You’ve seen the ads, with stores now giving you the option of coming in on Thursday to get low, low prices. While that news may send the coupon-clippers who camp out hours before the doors open into a frenzy, I’m sure the new schedule is disappointing to the families of those who actually have to check these crazy shoppers out.

Now they have to prepare all the trimmings, clear off that dusty table, and coordinate travel arrangements for a Thanksgiving lunch in order to accommodate the poor souls who have to report to work that afternoon. I’ve even heard some families debate whether they would gather at all, since half the table will leave to go to the mall anyway!

“Thanksgiving” is an American holiday. For us to be represented on that day by people trampling over each other to save $10 is embarrassing. As an advocate for celebrating each holiday individually, the fact that we are rearranging Thanksgiving Day to make room for Christmas
discounts makes me sick.

Fortunately I am not alone in my frustration at our country’s greed. Jodie Ferguson is an assistant professor at Virginia Commonwealth University’s business school. She recently told the LA Times that retailers need to tread carefully into the arena of opening for business on Thanksgiving, since consumers on social media won’t hesitate to voice their displeasure.

“In the past, brick-and-mortar stores had stayed away from opening during the day,” she said. “If retailers engage in a practice that’s not common, consumers might deem that action as unfair.”
There’s even a Facebook group titled, “Say No to Shopping on Thanksgiving,” that has over 40,000 members. Their mission statement: “Show retailers you care more for family and friends. Stay home on Thanksgiving with your family.”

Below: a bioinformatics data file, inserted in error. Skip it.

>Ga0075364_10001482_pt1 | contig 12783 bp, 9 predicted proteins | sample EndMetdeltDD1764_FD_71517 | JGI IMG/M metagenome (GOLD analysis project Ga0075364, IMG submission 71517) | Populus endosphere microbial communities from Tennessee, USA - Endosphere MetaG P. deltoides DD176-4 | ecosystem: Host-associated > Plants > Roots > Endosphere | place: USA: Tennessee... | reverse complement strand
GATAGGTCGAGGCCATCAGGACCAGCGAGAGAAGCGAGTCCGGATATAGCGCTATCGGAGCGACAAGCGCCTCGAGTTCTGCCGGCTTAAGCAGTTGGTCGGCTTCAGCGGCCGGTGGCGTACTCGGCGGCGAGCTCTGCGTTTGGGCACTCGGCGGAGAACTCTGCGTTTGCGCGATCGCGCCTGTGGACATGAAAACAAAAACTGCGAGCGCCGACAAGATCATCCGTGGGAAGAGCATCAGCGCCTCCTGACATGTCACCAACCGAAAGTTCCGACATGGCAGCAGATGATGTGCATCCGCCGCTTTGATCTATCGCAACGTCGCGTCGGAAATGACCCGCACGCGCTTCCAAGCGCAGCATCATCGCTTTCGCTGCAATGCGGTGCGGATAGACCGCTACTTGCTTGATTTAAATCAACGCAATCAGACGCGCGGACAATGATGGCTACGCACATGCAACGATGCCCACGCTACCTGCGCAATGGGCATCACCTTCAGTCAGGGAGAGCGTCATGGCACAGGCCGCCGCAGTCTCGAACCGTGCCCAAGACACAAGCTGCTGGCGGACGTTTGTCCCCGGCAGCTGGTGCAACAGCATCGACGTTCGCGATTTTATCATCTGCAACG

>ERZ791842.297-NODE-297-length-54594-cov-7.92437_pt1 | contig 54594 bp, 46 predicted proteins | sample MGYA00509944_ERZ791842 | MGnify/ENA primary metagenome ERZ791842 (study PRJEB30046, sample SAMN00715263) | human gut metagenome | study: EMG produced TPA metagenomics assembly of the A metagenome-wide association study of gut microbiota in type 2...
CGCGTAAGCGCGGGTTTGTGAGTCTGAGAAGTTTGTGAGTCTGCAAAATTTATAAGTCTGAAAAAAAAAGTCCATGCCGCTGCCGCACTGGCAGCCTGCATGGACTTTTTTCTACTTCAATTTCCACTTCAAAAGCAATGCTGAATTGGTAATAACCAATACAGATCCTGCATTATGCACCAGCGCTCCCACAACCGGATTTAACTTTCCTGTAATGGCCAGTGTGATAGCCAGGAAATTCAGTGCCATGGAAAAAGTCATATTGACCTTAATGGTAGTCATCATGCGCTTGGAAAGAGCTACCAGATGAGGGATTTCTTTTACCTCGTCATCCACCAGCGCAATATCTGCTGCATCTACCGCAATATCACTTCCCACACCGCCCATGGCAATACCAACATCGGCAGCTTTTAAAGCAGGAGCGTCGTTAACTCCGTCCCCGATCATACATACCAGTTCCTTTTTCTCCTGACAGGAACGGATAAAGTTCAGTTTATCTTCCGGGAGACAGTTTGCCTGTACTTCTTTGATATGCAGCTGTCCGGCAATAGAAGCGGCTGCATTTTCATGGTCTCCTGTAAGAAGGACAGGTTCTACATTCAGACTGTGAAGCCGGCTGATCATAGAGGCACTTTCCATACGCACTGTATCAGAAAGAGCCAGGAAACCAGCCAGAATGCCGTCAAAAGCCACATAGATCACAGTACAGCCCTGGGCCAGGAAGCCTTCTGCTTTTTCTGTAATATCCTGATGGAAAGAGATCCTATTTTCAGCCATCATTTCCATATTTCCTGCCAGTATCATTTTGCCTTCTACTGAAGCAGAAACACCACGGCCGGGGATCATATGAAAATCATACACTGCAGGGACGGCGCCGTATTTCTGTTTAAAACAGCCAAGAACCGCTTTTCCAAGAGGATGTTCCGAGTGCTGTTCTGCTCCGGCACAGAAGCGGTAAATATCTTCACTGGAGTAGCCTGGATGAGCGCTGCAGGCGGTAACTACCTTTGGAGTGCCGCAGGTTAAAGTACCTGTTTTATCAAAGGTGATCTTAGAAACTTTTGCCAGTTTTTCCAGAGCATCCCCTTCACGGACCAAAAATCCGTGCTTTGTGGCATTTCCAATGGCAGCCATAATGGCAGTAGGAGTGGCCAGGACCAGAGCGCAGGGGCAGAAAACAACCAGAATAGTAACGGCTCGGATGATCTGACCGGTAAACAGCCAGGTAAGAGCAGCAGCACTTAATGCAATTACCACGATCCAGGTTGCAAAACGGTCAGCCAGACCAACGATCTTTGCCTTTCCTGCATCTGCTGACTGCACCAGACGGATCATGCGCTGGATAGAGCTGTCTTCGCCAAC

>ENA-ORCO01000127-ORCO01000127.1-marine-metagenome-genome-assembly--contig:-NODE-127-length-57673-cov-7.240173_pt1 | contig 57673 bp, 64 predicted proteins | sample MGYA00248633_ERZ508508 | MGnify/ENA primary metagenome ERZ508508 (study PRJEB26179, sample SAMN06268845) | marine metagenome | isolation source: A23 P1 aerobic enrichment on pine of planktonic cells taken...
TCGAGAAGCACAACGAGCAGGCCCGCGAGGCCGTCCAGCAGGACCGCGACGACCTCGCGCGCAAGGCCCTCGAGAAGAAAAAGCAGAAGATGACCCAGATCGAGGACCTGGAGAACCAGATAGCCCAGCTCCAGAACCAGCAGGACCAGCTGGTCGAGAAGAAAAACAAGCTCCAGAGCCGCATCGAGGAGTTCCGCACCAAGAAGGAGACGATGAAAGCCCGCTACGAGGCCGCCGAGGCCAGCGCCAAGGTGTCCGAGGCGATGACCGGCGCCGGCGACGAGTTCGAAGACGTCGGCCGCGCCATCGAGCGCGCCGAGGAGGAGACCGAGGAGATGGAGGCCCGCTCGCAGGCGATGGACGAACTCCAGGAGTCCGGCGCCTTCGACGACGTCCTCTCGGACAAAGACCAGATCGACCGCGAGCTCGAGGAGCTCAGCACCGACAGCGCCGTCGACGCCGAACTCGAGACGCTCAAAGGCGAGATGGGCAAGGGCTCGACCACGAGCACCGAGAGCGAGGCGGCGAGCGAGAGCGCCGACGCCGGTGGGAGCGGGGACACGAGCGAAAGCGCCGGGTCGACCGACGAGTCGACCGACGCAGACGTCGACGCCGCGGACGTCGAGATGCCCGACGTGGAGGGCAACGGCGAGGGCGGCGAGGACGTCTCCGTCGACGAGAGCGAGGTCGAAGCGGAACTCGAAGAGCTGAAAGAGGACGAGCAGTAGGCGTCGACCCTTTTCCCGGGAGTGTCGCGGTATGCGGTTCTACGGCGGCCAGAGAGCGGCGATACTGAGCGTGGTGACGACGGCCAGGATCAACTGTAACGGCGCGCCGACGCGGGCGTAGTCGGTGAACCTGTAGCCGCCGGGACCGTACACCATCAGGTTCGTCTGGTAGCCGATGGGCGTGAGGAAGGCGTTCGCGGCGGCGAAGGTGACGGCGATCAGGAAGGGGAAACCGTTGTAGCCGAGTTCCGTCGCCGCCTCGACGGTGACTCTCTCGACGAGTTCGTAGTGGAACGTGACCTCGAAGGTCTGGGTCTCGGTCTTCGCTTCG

Not every retailer is getting caught up in the hype. Two stores, Costco and Nordstrom, vowed this week to leave Thanksgiving alone and stay closed on Thanksgiving Day. Paul Latham is a Vice President at Costco, and told the Huffington Post, “Our employees work especially hard during the holiday season, and we simply believe that they deserve the opportunity to spend
Thanksgiving with their families.”

Here’s a friendly reminder for those of us who celebrate their stance, don’t forget to spend your money with them as a thank you every other day of the year.

There is the argument stores wouldn’t open if customers didn’t show up, and that we as a society are dictating this new trend to non-stop shop. According to research firm ShopperTrak, sales on Thanksgiving were $810 million last year, an increase of 55 percent from the previous year.

A spokeswoman for Best Buy, which will be open on Thanksgiving Day, told the
Dallas Morning News, “Customers clearly showed that they wanted to be out shopping much
earlier on Thanksgiving. Our plan this holiday is a direct result of that feedback.”

We’ll see if this trend continues in the years to come. But it is a shame we no longer have time to go over the river and through the woods to grandmother’s house. We’re too busy changing into our khakis and grabbing a turkey sandwich to go, so we won’t be late for work.

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